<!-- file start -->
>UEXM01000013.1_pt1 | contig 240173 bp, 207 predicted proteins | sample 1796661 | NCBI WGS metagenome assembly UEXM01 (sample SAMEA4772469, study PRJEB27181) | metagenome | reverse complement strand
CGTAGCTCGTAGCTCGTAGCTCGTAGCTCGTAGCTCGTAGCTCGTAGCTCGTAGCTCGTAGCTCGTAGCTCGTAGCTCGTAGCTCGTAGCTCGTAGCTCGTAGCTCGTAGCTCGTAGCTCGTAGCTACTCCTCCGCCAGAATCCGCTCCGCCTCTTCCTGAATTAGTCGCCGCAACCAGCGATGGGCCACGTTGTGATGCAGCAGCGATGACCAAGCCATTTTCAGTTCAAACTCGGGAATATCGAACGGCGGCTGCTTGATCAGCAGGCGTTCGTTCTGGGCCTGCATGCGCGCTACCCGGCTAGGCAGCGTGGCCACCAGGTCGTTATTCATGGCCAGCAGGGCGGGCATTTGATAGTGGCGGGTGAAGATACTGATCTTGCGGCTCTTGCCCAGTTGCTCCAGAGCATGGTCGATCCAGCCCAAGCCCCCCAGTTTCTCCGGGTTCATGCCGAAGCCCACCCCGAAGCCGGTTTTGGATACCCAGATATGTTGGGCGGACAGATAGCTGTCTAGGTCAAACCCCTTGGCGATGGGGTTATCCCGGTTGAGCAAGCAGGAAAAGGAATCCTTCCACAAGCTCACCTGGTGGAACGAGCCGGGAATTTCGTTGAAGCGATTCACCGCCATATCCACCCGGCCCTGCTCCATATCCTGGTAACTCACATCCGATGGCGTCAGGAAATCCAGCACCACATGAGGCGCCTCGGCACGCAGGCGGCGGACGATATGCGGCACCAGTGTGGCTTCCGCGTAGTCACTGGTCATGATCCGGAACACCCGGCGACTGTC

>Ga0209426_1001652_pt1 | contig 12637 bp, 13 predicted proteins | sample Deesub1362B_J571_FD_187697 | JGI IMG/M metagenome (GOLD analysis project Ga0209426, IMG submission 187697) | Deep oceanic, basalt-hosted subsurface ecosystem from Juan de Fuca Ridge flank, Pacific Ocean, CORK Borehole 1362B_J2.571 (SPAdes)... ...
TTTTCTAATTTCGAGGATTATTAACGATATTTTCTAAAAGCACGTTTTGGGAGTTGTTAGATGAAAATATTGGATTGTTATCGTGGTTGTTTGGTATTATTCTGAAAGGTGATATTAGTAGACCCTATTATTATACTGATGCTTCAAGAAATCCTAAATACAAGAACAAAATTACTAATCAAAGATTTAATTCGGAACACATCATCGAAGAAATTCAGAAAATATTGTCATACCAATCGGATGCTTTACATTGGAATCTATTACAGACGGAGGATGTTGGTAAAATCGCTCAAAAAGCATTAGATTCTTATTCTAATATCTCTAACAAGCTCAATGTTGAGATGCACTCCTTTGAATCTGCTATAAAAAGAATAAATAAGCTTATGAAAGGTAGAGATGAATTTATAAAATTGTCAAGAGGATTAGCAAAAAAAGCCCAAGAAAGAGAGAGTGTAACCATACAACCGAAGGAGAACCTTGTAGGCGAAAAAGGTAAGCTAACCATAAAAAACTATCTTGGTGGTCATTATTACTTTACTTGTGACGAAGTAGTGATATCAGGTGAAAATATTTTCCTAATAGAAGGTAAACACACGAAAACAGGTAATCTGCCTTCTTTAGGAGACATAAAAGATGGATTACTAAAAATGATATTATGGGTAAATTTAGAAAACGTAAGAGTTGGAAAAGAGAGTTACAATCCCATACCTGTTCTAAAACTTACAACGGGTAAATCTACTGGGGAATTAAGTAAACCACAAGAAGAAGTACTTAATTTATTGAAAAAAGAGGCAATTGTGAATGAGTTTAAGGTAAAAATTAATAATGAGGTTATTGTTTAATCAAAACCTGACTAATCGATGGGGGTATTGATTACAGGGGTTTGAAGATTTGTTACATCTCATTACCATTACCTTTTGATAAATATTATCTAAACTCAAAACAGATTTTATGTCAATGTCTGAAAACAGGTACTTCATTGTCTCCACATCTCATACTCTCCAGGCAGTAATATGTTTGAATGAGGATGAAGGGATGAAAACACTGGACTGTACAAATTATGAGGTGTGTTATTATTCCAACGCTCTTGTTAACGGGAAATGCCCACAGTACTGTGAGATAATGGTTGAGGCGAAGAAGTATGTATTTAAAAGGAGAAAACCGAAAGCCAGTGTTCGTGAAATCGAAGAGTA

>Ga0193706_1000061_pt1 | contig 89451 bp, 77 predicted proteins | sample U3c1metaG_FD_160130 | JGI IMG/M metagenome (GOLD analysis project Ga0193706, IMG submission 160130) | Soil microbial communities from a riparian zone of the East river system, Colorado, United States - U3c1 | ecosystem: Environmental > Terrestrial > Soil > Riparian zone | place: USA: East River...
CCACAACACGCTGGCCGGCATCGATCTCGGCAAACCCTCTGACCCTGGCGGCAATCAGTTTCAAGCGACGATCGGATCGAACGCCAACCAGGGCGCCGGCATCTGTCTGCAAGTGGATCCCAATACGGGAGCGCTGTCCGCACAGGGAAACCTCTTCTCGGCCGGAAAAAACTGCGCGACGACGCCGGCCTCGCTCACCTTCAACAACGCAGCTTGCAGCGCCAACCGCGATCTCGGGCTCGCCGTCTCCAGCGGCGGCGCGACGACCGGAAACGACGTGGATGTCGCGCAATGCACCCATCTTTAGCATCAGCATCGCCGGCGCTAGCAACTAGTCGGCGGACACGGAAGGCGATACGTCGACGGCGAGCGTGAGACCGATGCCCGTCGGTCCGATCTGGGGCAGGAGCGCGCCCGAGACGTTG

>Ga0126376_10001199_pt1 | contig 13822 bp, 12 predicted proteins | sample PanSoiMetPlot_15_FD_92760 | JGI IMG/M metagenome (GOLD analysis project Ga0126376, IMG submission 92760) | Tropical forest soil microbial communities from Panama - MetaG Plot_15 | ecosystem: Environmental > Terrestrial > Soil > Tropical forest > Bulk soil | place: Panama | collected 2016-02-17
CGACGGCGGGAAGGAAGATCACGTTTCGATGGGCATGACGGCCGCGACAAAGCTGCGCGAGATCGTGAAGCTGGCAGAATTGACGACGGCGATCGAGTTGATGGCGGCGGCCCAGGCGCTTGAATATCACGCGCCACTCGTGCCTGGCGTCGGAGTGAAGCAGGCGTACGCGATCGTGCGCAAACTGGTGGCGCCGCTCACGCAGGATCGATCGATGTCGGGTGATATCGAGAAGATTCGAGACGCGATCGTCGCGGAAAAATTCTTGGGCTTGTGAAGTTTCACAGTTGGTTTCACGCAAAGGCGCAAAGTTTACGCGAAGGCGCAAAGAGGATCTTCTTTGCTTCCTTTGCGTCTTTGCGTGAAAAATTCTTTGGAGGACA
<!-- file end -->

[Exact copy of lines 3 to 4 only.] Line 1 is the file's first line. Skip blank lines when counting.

>Ga0209426_1001652_pt1 | contig 12637 bp, 13 predicted proteins | sample Deesub1362B_J571_FD_187697 | JGI IMG/M metagenome (GOLD analysis project Ga0209426, IMG submission 187697) | Deep oceanic, basalt-hosted subsurface ecosystem from Juan de Fuca Ridge flank, Pacific Ocean, CORK Borehole 1362B_J2.571 (SPAdes)... ...
TTTTCTAATTTCGAGGATTATTAACGATATTTTCTAAAAGCACGTTTTGGGAGTTGTTAGATGAAAATATTGGATTGTTATCGTGGTTGTTTGGTATTATTCTGAAAGGTGATATTAGTAGACCCTATTATTATACTGATGCTTCAAGAAATCCTAAATACAAGAACAAAATTACTAATCAAAGATTTAATTCGGAACACATCATCGAAGAAATTCAGAAAATATTGTCATACCAATCGGATGCTTTACATTGGAATCTATTACAGACGGAGGATGTTGGTAAAATCGCTCAAAAAGCATTAGATTCTTATTCTAATATCTCTAACAAGCTCAATGTTGAGATGCACTCCTTTGAATCTGCTATAAAAAGAATAAATAAGCTTATGAAAGGTAGAGATGAATTTATAAAATTGTCAAGAGGATTAGCAAAAAAAGCCCAAGAAAGAGAGAGTGTAACCATACAACCGAAGGAGAACCTTGTAGGCGAAAAAGGTAAGCTAACCATAAAAAACTATCTTGGTGGTCATTATTACTTTACTTGTGACGAAGTAGTGATATCAGGTGAAAATATTTTCCTAATAGAAGGTAAACACACGAAAACAGGTAATCTGCCTTCTTTAGGAGACATAAAAGATGGATTACTAAAAATGATATTATGGGTAAATTTAGAAAACGTAAGAGTTGGAAAAGAGAGTTACAATCCCATACCTGTTCTAAAACTTACAACGGGTAAATCTACTGGGGAATTAAGTAAACCACAAGAAGAAGTACTTAATTTATTGAAAAAAGAGGCAATTGTGAATGAGTTTAAGGTAAAAATTAATAATGAGGTTATTGTTTAATCAAAACCTGACTAATCGATGGGGGTATTGATTACAGGGGTTTGAAGATTTGTTACATCTCATTACCATTACCTTTTGATAAATATTATCTAAACTCAAAACAGATTTTATGTCAATGTCTGAAAACAGGTACTTCATTGTCTCCACATCTCATACTCTCCAGGCAGTAATATGTTTGAATGAGGATGAAGGGATGAAAACACTGGACTGTACAAATTATGAGGTGTGTTATTATTCCAACGCTCTTGTTAACGGGAAATGCCCACAGTACTGTGAGATAATGGTTGAGGCGAAGAAGTATGTATTTAAAAGGAGAAAACCGAAAGCCAGTGTTCGTGAAATCGAAGAGTA